For example, the event data handler 1360 may include semantics for mapping input data regarding parameters such as "start roster" for a real-world event such as a sporting event or contest. Since two competitors in the direct challenge may play on different dates in different plays, event data handler 1360 may be used to receive and analyze data such as "start roster" to facilitate the establishment of the direct challenge.
For example, the event data handler 1360 may include semantics for mapping input data regarding parameters such as "start time" for a real-world event like a sports game. Since two competitors in the direct challenge may not compete against each other in the real-world race, and since their respective races may occur at different times, event data handler 1360 processes the start time and other parameters to facilitate accurate gathering and scoring of data about each respective competitor in the direct challenge.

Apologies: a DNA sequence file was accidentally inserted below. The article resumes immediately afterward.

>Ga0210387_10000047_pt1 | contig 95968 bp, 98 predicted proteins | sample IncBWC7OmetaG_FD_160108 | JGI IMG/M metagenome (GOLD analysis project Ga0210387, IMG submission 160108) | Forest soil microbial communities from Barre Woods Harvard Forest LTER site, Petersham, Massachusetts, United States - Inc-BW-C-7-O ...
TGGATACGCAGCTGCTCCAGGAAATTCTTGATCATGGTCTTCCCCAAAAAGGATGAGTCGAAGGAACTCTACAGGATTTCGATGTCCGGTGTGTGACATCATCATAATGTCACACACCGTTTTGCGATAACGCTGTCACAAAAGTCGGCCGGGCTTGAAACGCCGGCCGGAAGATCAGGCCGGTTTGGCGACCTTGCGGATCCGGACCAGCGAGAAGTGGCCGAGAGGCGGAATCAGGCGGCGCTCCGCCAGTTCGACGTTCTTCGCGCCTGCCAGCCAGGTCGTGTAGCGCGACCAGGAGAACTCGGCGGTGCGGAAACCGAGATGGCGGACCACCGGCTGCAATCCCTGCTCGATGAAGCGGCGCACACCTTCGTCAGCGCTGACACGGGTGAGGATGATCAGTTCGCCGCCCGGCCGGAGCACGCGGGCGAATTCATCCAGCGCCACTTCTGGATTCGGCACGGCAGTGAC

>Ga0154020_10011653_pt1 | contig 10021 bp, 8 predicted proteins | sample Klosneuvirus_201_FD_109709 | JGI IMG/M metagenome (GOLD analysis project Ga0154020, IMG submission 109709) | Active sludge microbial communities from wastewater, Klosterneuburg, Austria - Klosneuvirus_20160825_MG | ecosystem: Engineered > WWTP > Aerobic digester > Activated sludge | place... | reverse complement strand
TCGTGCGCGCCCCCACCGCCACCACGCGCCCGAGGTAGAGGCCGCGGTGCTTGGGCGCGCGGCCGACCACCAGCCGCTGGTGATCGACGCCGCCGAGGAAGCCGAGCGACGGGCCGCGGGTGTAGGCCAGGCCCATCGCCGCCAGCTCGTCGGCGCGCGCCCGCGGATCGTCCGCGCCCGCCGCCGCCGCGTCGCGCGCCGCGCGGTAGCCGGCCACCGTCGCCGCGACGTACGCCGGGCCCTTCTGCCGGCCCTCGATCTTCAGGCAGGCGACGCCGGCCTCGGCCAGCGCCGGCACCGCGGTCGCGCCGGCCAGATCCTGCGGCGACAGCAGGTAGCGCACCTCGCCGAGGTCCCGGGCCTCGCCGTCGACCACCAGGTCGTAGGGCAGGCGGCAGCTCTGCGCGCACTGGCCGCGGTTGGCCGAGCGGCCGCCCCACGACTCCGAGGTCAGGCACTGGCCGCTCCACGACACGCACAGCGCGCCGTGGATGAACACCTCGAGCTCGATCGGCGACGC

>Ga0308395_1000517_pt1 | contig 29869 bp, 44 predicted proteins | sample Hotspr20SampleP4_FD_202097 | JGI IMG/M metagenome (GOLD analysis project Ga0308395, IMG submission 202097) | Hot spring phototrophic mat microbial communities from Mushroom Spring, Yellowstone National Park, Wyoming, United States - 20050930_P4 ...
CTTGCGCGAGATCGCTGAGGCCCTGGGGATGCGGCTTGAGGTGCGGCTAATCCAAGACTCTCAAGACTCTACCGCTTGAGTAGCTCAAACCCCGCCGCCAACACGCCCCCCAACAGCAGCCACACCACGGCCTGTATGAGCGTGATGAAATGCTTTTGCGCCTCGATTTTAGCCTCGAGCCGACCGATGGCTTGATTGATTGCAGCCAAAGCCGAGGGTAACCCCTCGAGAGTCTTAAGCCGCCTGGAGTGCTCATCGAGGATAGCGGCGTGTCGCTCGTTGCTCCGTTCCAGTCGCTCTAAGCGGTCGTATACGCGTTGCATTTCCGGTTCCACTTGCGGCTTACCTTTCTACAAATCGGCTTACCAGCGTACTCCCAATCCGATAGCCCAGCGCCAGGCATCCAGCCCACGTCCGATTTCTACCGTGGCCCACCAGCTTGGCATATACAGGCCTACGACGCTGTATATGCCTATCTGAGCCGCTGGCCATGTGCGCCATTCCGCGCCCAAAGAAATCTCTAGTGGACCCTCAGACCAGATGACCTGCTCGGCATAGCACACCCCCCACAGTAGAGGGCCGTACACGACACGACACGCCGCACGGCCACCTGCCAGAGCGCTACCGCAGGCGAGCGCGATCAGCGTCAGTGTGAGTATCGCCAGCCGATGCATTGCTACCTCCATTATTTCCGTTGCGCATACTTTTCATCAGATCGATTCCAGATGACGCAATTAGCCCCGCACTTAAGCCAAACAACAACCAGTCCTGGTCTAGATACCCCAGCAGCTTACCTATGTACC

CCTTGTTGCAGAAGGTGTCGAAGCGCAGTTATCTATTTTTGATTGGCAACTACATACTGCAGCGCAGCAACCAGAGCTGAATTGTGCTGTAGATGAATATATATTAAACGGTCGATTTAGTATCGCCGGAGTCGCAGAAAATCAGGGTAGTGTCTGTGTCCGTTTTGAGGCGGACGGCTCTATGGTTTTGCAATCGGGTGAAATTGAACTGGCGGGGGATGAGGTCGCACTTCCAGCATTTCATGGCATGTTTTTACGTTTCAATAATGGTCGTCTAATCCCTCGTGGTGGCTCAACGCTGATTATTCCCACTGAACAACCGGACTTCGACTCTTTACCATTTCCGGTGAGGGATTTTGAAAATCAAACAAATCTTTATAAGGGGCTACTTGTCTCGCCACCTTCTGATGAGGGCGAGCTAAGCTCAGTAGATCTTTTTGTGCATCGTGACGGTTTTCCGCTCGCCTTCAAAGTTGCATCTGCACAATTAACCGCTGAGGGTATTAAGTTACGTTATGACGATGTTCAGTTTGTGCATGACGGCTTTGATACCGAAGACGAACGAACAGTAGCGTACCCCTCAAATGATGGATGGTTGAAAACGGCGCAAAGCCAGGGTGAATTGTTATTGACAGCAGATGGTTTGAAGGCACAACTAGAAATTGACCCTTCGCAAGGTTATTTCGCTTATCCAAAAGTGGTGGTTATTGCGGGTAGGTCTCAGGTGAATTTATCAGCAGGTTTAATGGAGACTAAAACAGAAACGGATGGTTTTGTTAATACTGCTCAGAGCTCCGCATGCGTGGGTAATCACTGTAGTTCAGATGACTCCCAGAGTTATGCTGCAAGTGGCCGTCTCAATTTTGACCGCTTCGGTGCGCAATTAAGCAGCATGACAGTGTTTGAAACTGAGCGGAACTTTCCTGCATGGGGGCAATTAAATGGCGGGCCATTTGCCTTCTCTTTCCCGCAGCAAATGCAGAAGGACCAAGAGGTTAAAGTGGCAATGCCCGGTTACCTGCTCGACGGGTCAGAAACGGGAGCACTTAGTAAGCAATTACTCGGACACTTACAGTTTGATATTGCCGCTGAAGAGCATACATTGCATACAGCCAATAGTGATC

According to particular embodiments, the engagement data may have the following attributes for describing and handling direct challenges. For example, each challenge may have these attributes: event Date (Event Date), Status (Status) (pause, in progress, complete, process), and Source (Source; data feed or content service for establishing and later scoring challenges). Each challenge may include a Question (Question) having the following attributes: title (Title), Mapping Pattern (rules for calculating scores, e.g., performance parameters and time period), correct answers (including mentions of competitors who won the challenge), and score (specifying the score for winning the challenge).